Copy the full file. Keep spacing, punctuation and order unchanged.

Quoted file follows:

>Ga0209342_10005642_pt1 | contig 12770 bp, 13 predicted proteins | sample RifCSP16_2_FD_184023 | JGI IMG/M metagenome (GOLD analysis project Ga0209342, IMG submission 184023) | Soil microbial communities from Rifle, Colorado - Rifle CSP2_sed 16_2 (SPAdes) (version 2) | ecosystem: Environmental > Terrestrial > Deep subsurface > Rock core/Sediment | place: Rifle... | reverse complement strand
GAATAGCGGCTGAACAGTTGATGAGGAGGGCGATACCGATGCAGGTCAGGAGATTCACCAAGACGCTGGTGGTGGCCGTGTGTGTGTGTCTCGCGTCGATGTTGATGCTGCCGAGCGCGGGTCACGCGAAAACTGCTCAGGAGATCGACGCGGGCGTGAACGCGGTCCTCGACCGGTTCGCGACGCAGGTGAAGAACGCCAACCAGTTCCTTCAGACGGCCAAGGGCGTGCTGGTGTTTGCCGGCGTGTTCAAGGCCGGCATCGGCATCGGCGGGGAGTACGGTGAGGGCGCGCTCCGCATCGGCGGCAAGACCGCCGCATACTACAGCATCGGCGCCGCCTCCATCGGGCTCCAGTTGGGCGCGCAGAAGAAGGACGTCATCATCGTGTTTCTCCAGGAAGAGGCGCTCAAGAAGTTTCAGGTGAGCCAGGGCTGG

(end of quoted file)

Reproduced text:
>Ga0209342_10005642_pt1 | contig 12770 bp, 13 predicted proteins | sample RifCSP16_2_FD_184023 | JGI IMG/M metagenome (GOLD analysis project Ga0209342, IMG submission 184023) | Soil microbial communities from Rifle, Colorado - Rifle CSP2_sed 16_2 (SPAdes) (version 2) | ecosystem: Environmental > Terrestrial > Deep subsurface > Rock core/Sediment | place: Rifle... | reverse complement strand
GAATAGCGGCTGAACAGTTGATGAGGAGGGCGATACCGATGCAGGTCAGGAGATTCACCAAGACGCTGGTGGTGGCCGTGTGTGTGTGTCTCGCGTCGATGTTGATGCTGCCGAGCGCGGGTCACGCGAAAACTGCTCAGGAGATCGACGCGGGCGTGAACGCGGTCCTCGACCGGTTCGCGACGCAGGTGAAGAACGCCAACCAGTTCCTTCAGACGGCCAAGGGCGTGCTGGTGTTTGCCGGCGTGTTCAAGGCCGGCATCGGCATCGGCGGGGAGTACGGTGAGGGCGCGCTCCGCATCGGCGGCAAGACCGCCGCATACTACAGCATCGGCGCCGCCTCCATCGGGCTCCAGTTGGGCGCGCAGAAGAAGGACGTCATCATCGTGTTTCTCCAGGAAGAGGCGCTCAAGAAGTTTCAGGTGAGCCAGGGCTGG